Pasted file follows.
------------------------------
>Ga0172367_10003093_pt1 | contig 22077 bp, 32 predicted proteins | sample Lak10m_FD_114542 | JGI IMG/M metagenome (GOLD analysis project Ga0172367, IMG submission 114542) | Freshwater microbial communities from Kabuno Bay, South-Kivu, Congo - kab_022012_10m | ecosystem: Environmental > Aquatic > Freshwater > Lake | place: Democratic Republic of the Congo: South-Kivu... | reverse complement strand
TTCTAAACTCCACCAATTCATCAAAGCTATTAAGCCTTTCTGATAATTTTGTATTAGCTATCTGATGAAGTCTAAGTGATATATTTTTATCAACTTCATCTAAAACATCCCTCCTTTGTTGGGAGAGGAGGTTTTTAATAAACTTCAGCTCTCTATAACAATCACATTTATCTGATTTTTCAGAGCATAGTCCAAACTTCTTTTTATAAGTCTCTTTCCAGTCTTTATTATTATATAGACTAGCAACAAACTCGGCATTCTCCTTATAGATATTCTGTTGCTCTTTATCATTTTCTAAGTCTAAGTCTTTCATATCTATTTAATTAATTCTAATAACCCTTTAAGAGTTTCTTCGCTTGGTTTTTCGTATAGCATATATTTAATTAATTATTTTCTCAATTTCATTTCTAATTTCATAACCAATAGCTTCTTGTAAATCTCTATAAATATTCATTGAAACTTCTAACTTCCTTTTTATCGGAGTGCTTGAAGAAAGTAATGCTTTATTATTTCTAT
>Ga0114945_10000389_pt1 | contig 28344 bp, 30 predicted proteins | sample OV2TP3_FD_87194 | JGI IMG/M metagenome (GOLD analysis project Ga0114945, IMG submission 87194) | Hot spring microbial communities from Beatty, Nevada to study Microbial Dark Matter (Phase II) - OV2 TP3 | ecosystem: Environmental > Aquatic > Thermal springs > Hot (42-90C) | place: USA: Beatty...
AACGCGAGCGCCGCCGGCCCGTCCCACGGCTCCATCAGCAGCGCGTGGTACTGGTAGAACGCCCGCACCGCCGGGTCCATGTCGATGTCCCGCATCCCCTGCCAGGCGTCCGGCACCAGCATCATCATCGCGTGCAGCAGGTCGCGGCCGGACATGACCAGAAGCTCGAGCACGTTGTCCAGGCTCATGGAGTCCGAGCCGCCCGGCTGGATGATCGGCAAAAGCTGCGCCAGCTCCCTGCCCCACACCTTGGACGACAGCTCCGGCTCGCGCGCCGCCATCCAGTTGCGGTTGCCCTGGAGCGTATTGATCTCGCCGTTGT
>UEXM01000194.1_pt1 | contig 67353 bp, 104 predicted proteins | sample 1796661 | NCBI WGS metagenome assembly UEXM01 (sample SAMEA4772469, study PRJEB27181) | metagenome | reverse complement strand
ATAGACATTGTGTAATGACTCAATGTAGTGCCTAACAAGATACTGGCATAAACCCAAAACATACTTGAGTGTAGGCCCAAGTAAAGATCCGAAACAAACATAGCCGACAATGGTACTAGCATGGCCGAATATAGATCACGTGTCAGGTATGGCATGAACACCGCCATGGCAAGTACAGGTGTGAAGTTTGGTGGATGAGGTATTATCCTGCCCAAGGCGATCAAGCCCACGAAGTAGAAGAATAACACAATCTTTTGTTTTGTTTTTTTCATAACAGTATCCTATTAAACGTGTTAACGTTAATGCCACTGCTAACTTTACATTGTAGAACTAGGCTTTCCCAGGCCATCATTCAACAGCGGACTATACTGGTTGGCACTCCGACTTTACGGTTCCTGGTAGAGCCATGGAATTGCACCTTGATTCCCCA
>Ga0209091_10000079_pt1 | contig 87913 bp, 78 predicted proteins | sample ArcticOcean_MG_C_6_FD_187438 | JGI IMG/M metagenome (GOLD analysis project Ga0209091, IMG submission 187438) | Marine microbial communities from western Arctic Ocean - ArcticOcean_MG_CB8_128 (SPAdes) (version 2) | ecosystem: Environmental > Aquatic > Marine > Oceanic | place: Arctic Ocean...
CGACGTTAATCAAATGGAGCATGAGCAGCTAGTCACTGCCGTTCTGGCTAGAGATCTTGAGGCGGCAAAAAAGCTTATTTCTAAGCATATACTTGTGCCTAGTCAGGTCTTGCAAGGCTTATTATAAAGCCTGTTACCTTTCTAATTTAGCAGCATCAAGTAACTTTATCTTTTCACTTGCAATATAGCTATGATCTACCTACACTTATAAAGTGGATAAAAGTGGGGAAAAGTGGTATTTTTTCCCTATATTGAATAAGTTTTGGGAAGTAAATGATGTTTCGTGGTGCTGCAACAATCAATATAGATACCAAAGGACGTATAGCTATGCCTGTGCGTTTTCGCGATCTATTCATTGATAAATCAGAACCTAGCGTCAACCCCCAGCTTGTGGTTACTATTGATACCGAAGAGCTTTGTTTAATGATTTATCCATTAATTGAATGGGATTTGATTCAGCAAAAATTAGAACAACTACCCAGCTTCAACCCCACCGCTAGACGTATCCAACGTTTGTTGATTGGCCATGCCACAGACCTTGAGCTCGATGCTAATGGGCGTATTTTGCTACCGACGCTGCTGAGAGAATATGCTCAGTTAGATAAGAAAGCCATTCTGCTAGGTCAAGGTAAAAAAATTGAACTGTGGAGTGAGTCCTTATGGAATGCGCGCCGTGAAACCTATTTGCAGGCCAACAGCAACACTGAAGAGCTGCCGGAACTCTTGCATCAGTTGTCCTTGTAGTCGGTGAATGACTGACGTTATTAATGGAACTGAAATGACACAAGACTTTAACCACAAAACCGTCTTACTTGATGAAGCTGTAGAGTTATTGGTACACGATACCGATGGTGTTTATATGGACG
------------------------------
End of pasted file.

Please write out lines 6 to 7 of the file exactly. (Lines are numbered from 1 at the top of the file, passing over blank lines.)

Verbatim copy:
ATAGACATTGTGTAATGACTCAATGTAGTGCCTAACAAGATACTGGCATAAACCCAAAACATACTTGAGTGTAGGCCCAAGTAAAGATCCGAAACAAACATAGCCGACAATGGTACTAGCATGGCCGAATATAGATCACGTGTCAGGTATGGCATGAACACCGCCATGGCAAGTACAGGTGTGAAGTTTGGTGGATGAGGTATTATCCTGCCCAAGGCGATCAAGCCCACGAAGTAGAAGAATAACACAATCTTTTGTTTTGTTTTTTTCATAACAGTATCCTATTAAACGTGTTAACGTTAATGCCACTGCTAACTTTACATTGTAGAACTAGGCTTTCCCAGGCCATCATTCAACAGCGGACTATACTGGTTGGCACTCCGACTTTACGGTTCCTGGTAGAGCCATGGAATTGCACCTTGATTCCCCA
>Ga0209091_10000079_pt1 | contig 87913 bp, 78 predicted proteins | sample ArcticOcean_MG_C_6_FD_187438 | JGI IMG/M metagenome (GOLD analysis project Ga0209091, IMG submission 187438) | Marine microbial communities from western Arctic Ocean - ArcticOcean_MG_CB8_128 (SPAdes) (version 2) | ecosystem: Environmental > Aquatic > Marine > Oceanic | place: Arctic Ocean...